What a pleasant surprise it was to receive your friendly and interesting email. And what a treat it was to discover your fabulous website on whistles – it is absolutely wonderful – congratulations!
My father said it belonged to his great-great-grandfather who was a “Hill” who lived in London and was one of the early “Peelers” (also called “Bobbies” – after Robert or “Bobbie” Peel) or the specialist police set up on the suggestion of Sir Robert Peel in 1814 in Ireland and, in 1829, 1000 men were formed into the “Metropolitan Police Force” who were regularly referred to as “Peelers”. It apparently belonged to him and he carried it while at work. I was lucky enough to inherit it from my father.
We don’t know much about this distant ancestor as the family history seems to have been broken when my grandfather, Alfred Hodson Hill (1887-1977), moved c. 1910 to Montreal, Canada. Before that, his father (who was a silversmith and son of the “Peeler” who owned the whistle) and family moved to Sheffield from London at some unknown date in the 19th century.
That is about as far as the family stories go.
How lovely to hear back from you! I only wish my father was still alive – he would have been so excited to find someone so interested in his family heirloom.
It truly is a unique whistle – i have been very fond of it since childhood and always impressed with the fact that ti is undoubtedly unique.
The whistle is, as you know, carved in the shape of a whale in
(presumably) whale-bone – but maybe from sperm-whale teeth or walrus ivory – I wouldn’t know how to tell the difference – can you help with this? Also, would it be useful for me to gently rub it with mineral oil – or do you have another suggestion – or, should I just leave it alone ?
One blows through the mouth of the whale to make it whistle. It does have a dark brown “pea” (roughly 8 mm. in diameter) inside the whistle, and the hole (where the sound comes out) does not contain a reed or anything other than the original piece of whale bone – with a sharp-edged hole cut into it.
It is just about exactly 8 cm long, 3cm wide at the widest point, 2 cm high
at its highest point (on the top of the whale’s head),
and about 1.5 cm wide at the narrowest place.
It still has a good-sounding loud, piercing whistle –
I still use it occasionally to call guests from a little cabin we have about 80 metres from our home.
If I may add I believe the maker was a very fine skilled craftsman who hopefully made other whistles as well. It is also notable that it is a PEA WHISTLE.
Whistle Museum all rights reserved.
This is the last part about James Dixon & Sons Whistles and History
in 9 parts. (See links to all 9 parts at bottom).
I started the article with Two Note Tube whistle (TNT) the one commonly identified with police whistles and invented by Porteous for Stevens & Sons,
It was only in 2006 that I discovered the first one.
There are two known examples of this whistle,
Here is a Drawing of model # 55 in Dixon’s catalogue of 1895. The whistle was made before that, and was described as a railway whistle.
Continue reading James Dixon & Sons Other Rare Whistles, Models & Designs. Part.II.c. Avner Strauss
Dixon & Sons Round Britannia Metal Whistles & Model #49.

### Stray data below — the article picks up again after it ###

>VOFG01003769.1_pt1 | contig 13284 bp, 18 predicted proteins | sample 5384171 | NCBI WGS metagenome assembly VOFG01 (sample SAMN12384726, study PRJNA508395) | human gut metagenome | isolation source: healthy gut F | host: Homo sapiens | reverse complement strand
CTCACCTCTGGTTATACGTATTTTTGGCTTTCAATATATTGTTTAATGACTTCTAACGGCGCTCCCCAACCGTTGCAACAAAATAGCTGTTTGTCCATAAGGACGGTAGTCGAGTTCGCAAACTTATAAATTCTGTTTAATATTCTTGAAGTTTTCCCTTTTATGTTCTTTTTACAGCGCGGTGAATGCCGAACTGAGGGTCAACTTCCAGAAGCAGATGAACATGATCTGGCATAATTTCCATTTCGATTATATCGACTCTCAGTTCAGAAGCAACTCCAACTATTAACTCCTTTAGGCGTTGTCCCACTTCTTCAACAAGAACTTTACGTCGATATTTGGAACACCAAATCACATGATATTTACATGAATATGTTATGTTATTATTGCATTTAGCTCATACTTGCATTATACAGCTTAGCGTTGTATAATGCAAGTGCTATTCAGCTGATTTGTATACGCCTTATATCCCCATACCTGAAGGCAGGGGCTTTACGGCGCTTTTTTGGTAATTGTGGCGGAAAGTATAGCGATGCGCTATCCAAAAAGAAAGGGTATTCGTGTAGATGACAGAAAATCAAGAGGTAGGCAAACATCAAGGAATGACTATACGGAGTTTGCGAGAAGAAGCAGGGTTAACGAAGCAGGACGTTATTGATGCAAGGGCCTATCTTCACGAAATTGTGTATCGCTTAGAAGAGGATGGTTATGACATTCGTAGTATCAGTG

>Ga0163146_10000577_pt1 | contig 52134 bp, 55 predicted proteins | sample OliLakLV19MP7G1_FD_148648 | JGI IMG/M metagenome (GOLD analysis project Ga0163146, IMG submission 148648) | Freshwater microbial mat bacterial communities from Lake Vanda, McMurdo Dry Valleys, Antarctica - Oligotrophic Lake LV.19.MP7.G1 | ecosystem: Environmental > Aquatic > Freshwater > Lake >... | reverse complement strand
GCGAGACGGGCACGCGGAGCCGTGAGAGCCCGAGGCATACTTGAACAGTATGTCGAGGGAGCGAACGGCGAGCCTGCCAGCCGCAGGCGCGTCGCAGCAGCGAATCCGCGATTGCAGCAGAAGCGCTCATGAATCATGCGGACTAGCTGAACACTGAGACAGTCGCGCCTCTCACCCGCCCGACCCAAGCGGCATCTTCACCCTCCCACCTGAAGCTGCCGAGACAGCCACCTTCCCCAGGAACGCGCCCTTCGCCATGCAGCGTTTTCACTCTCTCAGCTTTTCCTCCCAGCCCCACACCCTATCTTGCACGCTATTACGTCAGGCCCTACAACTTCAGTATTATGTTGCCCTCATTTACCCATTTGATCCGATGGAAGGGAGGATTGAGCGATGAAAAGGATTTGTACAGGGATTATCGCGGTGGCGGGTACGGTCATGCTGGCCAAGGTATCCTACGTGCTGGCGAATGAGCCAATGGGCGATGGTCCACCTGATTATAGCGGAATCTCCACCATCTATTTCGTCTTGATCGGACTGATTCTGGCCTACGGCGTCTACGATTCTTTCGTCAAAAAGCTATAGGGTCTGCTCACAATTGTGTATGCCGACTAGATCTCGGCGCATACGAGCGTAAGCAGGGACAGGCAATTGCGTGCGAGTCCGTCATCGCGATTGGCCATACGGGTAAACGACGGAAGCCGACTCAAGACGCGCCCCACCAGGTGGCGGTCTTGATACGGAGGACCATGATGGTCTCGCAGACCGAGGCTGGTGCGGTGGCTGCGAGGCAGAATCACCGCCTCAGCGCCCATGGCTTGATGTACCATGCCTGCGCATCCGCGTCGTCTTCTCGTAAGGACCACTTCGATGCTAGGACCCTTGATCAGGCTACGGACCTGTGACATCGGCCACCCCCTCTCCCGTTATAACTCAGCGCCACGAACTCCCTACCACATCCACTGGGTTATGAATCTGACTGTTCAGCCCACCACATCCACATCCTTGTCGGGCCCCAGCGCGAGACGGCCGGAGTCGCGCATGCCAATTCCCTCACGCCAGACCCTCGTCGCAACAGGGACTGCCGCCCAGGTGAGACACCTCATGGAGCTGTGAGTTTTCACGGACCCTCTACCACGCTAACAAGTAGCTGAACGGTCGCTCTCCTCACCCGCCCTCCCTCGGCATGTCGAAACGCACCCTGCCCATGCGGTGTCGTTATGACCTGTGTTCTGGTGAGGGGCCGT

James Dixon started making Britannia Metal (Invented c.1770) whistles Before 1850, Here is a group photo of 16 round pea britannia metal whistles,
11 of which were positively identified as made by Dixon & Sons, two were later found in a German (Marked as such).
Some marked X still need a second close examination dew to newly discovered catalogues by other makers.
Model #10 was made in two sizes, a distinctive Dixon’s Flushed Pillar Top Finial.
See the two sizes made in the group photo above top right is the larger model and 3rd from top left the smaller. This model was made in two sizes, but other earlier versions are noted;
Continue reading Dixon & Sons Round Britannia Metal Whistles & Model #49. Part I.e. A Strauss
PART I.a. Underconstruction
ROUND & ROUND PEA WHISTLES
This part starts with metal whistles (one wooden) excluding Britannia metal made whistles which are to be uploaded later, and continues with Ivory,
Horn & Stag horn made whistles. Materials & Identifying features for Dixon whistles would be discussed later. The Part dealing with round whistles terminating with an Animal Head can be viewed here, Part I here,The begining of Part II. a., Here.
Dew to the length PART I of the article was divided into 7 parts, all posted.
Dixon’s whistle’s timeline divided roughly to three periods over the 19th century;
Early – Pre 1835 Dixon, Dixon & Son
Middle – 1835 Dixon & Sons
Later 19th Century c. 1865 – 1900
The earliest whistles Dixon made were round whistles.
These were very sturdy cast or machined from one metal rod with no hole at top, the drilled hole came later, I believe the early ones were made mostly for military use. and later quality was upgraded in terms of materials and designs for the elite, sportsmen, and later for railways.
A very early type: A special knot was used to tie a lanyard to the whistle’s top;
This whistle uses the “Sheffield Fipple” (a term I coined here) which is discussed in details, in a later paragraph here, and the round metal band below mouthpiece which may well be unique to Dixon (to be verified).
The next photo shows another very early Dixon on the left with the same features but a different top design, mushroom like.
A very early type beside the ‘next generation’